We’d timed our week in the Indonesian city of Surakarta, known locally as Solo, to coincide with its week-long festivities celebrating the 275th anniversary of the founding of the city, which was 18th February 1745. One of the week’s opening events was an outdoor concert by traditional local band Barona, and intrigued by their surprisingly Latin-sounding music we decided to speak to the group after their performance.
Discovering the style was called Kroncong – or Keroncong in Indonesian – band leader Soladi explained that this latin-sounding style of music was in fact because of Portuguese traders and sailors that had come to Indonesia in the 16th century and their music and local styles had blended. He was interested in being recorded for Orchestra of Samples and so we arranged to visit his rehearsal space.We recorded Soladi playing flute and two regional small guitar-like instruments called Cuk and Cak (pronounced ‘chuk’ and ‘chak’ and are 3 string and 4 string respectively) but as a proficient multi-instrumentalist he also plays cello, violin, rebab, contra bass, guitar and sings! He studied ethnomusicology at the Institute of the Arts Indonesia in Surakarta, specialising in Kroncong music, and joined the 9-peice Barona in 2017, which itself had only formed the year before.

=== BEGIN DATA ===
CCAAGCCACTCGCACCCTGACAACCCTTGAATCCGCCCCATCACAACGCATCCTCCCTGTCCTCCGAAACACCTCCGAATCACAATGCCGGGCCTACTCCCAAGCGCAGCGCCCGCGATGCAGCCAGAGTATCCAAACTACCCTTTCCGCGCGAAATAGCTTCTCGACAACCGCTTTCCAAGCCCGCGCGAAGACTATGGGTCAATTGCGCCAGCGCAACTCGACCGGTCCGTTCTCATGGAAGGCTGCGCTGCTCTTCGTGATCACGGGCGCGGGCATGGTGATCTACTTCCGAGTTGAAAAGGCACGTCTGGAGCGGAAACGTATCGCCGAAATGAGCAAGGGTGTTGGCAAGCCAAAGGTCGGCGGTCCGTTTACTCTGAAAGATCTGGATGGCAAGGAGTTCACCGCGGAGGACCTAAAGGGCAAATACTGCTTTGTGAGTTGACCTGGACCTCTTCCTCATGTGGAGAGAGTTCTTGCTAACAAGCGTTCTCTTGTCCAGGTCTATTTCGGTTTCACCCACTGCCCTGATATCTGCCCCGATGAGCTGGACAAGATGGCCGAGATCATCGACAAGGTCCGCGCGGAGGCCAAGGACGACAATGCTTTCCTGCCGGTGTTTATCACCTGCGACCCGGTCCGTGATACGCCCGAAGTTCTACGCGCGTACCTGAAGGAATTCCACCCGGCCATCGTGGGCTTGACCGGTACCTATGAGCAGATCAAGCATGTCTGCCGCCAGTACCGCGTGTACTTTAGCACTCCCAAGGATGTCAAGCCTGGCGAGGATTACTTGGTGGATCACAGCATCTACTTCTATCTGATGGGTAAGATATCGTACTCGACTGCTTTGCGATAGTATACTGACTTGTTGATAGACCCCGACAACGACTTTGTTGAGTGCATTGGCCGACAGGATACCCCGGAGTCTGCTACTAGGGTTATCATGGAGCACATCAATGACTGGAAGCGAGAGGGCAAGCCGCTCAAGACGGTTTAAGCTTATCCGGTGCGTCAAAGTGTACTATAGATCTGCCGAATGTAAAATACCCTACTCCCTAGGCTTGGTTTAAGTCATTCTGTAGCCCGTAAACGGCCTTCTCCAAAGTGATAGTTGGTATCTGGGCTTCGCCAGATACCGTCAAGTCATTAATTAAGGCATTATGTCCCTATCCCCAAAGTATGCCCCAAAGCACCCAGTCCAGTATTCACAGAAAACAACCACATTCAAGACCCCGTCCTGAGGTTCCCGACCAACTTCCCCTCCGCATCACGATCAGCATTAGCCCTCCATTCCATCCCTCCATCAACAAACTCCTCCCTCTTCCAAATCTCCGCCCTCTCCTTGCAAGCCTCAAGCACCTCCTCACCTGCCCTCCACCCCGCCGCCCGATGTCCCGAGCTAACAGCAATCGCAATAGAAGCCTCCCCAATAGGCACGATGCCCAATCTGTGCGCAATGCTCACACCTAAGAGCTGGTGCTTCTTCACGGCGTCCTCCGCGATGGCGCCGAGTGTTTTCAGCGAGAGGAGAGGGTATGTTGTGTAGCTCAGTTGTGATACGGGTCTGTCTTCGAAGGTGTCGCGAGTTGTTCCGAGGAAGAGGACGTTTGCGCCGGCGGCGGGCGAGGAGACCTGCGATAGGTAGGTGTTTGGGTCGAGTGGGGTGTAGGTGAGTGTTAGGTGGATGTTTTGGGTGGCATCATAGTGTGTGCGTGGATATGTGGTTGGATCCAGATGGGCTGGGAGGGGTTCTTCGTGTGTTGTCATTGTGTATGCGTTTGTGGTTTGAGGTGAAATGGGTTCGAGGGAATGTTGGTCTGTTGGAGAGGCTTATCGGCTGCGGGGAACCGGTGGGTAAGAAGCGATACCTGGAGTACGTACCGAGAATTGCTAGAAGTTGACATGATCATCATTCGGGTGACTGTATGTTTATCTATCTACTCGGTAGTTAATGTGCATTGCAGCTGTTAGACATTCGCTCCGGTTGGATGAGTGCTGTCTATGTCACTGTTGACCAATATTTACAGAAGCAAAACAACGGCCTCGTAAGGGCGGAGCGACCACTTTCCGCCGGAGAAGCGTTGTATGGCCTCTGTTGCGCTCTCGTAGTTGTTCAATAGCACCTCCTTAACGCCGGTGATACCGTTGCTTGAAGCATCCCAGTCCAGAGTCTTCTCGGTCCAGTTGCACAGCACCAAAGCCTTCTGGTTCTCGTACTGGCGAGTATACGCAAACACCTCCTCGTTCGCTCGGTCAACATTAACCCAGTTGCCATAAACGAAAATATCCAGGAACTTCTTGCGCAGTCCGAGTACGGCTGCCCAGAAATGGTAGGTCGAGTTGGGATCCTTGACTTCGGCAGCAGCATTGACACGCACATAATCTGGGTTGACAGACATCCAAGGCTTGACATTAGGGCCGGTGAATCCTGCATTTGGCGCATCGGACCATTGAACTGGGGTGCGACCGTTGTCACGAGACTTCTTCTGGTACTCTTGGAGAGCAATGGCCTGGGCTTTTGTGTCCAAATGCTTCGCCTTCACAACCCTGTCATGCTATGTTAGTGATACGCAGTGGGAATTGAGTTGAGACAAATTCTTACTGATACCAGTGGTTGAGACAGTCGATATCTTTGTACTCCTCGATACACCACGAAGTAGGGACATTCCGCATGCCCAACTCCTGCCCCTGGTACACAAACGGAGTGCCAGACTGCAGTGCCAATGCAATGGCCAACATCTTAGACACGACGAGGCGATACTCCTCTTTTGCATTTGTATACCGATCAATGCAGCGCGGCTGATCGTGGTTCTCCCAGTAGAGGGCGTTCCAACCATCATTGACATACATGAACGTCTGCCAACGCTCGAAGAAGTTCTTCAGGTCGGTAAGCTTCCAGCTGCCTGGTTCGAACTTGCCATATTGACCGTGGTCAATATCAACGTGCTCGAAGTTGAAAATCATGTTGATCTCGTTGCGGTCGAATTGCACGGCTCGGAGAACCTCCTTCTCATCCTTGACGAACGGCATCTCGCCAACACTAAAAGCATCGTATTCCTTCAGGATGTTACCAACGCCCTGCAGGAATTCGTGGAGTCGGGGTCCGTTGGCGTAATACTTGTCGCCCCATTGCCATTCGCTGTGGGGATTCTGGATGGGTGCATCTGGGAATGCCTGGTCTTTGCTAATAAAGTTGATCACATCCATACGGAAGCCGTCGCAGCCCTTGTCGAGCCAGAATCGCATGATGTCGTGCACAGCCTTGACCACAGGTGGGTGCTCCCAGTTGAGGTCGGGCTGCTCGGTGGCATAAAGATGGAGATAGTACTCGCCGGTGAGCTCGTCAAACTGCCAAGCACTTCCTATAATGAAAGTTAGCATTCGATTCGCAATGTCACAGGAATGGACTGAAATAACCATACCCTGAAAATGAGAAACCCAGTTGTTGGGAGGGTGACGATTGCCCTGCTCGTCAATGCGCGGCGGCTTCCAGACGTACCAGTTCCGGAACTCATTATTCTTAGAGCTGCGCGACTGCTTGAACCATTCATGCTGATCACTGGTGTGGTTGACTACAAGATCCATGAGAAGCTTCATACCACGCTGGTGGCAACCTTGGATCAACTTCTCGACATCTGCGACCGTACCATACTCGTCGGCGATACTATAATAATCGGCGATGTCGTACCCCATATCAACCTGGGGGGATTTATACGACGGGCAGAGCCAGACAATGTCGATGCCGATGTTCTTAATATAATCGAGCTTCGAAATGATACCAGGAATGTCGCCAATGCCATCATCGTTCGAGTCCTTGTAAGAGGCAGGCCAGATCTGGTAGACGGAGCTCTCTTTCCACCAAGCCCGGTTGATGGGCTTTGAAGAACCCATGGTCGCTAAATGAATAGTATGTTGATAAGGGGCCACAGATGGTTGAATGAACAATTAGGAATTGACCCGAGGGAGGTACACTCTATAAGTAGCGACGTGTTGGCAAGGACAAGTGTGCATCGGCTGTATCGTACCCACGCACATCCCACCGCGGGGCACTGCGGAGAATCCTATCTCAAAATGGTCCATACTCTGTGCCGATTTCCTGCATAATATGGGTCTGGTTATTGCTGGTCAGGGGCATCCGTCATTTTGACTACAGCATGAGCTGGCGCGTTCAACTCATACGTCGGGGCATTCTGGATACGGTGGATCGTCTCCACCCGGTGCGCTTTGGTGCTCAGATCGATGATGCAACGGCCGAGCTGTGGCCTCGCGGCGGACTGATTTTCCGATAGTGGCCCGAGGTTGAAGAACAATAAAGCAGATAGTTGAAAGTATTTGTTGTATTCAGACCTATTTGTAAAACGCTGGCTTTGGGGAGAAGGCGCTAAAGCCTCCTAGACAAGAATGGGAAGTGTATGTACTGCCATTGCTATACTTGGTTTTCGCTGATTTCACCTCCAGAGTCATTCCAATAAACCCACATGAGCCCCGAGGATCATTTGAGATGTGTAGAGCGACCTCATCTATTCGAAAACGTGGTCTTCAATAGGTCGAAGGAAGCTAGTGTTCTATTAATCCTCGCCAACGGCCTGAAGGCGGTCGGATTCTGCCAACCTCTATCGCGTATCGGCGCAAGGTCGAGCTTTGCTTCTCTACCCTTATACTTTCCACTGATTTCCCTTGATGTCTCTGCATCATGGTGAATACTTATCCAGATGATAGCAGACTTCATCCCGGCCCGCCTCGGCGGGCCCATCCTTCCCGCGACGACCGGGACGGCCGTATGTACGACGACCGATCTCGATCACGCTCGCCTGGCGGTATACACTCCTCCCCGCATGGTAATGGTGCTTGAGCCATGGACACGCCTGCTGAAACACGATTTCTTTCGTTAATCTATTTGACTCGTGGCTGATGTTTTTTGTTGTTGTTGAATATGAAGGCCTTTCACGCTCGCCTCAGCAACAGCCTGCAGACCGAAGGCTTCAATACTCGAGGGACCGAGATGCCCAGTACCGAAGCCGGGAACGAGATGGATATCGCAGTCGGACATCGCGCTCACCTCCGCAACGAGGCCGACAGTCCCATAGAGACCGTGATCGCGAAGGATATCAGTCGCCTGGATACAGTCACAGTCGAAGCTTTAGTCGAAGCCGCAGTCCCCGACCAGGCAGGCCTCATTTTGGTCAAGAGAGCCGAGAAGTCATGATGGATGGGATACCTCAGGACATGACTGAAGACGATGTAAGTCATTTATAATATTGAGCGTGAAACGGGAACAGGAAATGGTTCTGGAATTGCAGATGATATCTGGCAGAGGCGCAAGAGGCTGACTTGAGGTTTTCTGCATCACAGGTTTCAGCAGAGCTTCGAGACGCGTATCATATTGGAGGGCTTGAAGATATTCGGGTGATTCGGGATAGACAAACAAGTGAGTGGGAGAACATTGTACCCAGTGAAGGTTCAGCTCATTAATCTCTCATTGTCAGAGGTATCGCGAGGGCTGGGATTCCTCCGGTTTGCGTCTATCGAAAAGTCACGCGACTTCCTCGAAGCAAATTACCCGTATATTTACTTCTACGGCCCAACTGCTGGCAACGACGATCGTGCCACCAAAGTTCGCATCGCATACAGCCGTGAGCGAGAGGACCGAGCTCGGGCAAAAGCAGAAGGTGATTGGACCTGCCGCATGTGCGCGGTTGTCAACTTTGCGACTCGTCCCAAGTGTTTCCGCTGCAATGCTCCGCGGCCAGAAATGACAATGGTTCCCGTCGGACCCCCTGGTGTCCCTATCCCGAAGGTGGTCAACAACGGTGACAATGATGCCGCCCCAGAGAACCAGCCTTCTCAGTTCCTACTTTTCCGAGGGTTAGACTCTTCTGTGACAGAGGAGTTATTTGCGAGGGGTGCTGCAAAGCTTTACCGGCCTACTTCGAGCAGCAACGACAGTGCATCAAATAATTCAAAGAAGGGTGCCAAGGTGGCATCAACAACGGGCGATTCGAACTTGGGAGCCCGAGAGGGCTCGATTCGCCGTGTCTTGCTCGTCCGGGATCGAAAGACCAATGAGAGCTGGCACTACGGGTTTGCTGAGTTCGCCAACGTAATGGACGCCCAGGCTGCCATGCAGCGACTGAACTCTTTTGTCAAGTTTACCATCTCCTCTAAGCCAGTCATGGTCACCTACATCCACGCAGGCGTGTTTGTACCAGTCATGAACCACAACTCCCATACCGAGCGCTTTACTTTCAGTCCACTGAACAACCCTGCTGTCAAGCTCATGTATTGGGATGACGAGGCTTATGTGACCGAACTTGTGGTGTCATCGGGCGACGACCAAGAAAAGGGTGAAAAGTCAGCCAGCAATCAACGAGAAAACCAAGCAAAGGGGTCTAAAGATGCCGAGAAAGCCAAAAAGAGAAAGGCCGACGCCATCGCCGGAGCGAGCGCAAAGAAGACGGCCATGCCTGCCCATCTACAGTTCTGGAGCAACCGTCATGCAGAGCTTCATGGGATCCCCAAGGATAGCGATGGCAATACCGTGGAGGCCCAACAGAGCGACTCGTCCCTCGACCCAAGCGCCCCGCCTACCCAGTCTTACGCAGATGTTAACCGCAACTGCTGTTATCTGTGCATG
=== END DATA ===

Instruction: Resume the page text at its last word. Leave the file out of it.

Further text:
The rehearsal space Soladi runs is called Sanggar Keroncong – sanggar meaning ‘practice studio’, and every Friday they have jam sessions where students practice together. Ethnomusicology students from abroad often come to their space to learn about Kroncong, particularly from Europe and China, and Soladi himself also teaches all the instruments he plays! As well as regularly performing locally, Soladi has also played in the UAE, Spain, France and Russia.
With huge thanks to Fajar for organising things and to Anjge for helping out!